April 2008
International Association for the Protection of Intellectual Property
AIPPI General Secretariat |Toedistrasse 16 | CH-8027 Zurich
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Computer Implemented Inventions under the European Patent Convention and Practice in Japan
Michele Baccelli, European Patent Office and Prof. Mitsuyoshi Hiratsuka; Tokyo, Japan

1. Introduction
In our everyday life we are surrounded by a myriad of products comprising highly complicated components and we come in touch, often without realizing it, with the results or effects of a process resulting from the functioning of said products.

Users undoubtedly benefit from the advantages these products and their functioning bring in many fields of applications, like new way of communications, new way of handling information for providing new services, increased safety and comfort in vehicles, more advanced and effective medical applications, just to name a few examples. As one can imagine, benefits and advantages may have a more concrete nature, like increased comfort in a vehicle, or a less tangible nature, as provided for instance by new services in the field of information technology.

The progress in many areas of technology is surely linked to the high level of penetration of digital electronic components and to huge investments in the development of applications that exploit the power of electronics in order to produce advantageous effects. Such development of applications led to many new inventions implemented through software, i.e. through computer programs, resulting in increasing filing of patent applications seeking protection for the investments incurred during said development. However, the patenting of software has been a subject of debate due to concerns, related for instance to the effect of patents on technological progress, or due to other implications as outlined in the following.

The discussions in Europe and Japan have been more alive than in other countries, due to some peculiar provisions specific to inventions implemented through software. Said legal specifications combined with a not yet fully established case law (one should also acknowledge that the field is relatively young, al least when compared to mechanics, electricity or chemistry) contributed to the creation of a wrong perception, especially in Europe, that inventions implemented through software are completely excluded from patentability.

The same perception did not apply to the US, since the legal system in force there does not comprise any limiting clauses. It can be anticipated that under both the European and Japanese legal frames, patentability of computer implemented inventions is nowadays acknowledged. The exclusion applies only to certain specific areas, like business methods, which marks a clear line of difference with the US system where said inventions are not a priori excluded from patentability.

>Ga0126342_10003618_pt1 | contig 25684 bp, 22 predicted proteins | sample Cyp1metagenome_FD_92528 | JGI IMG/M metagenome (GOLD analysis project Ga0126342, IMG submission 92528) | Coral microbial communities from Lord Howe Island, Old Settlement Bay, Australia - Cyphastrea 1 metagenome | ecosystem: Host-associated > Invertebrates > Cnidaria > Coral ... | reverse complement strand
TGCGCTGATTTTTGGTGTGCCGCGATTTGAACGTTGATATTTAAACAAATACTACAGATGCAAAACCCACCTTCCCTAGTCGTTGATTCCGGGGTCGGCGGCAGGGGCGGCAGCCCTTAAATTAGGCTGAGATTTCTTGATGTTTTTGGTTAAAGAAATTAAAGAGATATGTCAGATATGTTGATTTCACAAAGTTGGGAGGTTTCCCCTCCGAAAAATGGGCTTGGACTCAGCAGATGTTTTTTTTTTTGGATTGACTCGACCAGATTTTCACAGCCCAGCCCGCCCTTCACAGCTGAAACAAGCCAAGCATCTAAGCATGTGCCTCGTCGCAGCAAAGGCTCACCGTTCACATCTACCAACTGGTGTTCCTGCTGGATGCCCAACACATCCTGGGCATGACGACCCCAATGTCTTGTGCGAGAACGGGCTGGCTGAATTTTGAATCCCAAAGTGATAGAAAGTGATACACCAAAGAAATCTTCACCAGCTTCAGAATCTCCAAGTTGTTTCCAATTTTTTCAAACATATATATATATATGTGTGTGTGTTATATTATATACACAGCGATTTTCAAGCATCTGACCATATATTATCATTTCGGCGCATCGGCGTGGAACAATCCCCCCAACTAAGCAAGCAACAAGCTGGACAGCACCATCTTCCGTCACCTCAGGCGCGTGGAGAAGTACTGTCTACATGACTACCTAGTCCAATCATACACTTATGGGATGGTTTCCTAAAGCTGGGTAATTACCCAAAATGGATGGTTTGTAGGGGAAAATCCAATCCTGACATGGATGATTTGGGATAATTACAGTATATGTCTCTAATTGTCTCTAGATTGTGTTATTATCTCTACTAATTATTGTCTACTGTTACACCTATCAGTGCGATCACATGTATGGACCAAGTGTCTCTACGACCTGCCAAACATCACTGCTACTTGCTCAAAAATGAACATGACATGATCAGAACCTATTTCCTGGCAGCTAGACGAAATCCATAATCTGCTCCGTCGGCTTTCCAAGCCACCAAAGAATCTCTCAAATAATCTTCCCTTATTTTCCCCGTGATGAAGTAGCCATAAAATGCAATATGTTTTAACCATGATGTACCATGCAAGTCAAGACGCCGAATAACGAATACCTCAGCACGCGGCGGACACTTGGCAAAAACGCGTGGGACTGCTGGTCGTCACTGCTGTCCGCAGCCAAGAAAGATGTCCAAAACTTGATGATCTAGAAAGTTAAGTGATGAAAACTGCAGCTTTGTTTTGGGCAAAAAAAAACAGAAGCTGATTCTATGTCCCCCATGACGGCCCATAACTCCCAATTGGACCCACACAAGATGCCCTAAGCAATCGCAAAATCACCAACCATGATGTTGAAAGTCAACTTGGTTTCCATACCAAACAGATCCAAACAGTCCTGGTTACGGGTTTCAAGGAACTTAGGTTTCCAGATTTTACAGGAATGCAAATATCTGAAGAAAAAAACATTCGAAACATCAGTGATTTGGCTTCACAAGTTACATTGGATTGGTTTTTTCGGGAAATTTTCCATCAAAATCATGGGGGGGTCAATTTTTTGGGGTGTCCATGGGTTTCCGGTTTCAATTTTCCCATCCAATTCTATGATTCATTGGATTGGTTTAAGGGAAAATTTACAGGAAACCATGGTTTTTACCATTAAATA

The present contribution tries to outline the current practice in the light of the now well established case law with a more detailed focus on the European system, where the debate has been more animate and sharper.

It is interesting to notice that the criteria of patentability of software inventions in Europe and Japan lead to results (i.e. patentable inventions) that are strikingly similar, when considering that said results stem from rather different legal provisions and principles.

2. The debate about computer programs in Europe: origin, economic considerations and policy
The debate about computer implemented inventions (in the following abbreviated to CII) can find the origin in the provisions of the European Patent Convention (EPC) as formulated in 1973, wherein Article 52(2) and (3) EPC state that patent protection should be excluded for computer programs as such.

Recognizing that the wording of the Convention is not self explanatory, in the following paragraphs a correct interpretation will be presented showing under which conditions patent protection for computer programs is indeed possible.

However, from a mere reading of Article 52 alone (i.e. without taking into account the case law) it could be incorrectly inferred that patent protection for computer programs is not allowed under the EPC. Such interpretation, combined with different practices at national level and with the initial lack of well developed case law and experience in the new field of technology, favored the growth of a debate across Europe regarding the patentability of computer implemented inventions.

Critics of computer patents often argue that patenting in this field hinders true technical progress, thus reducing the corresponding economical benefit, and that the monopoly resulting from patents is not justified in view of the allegedly low costs needed for developing computer programs. Following the arguments of this criticism, computer programs are abstract in nature and the costs necessary for their development are very low compared to other industries, since everything one needs is a computer and a network connection for co-operating with other programmers, willing to put their time and expertise available for different reasons and purposes [1]. The presence of patents would thwart the development of bigger software projects, which are instead based on re-use of already developed and tested software modules, according to further concerns of computer patents opponents.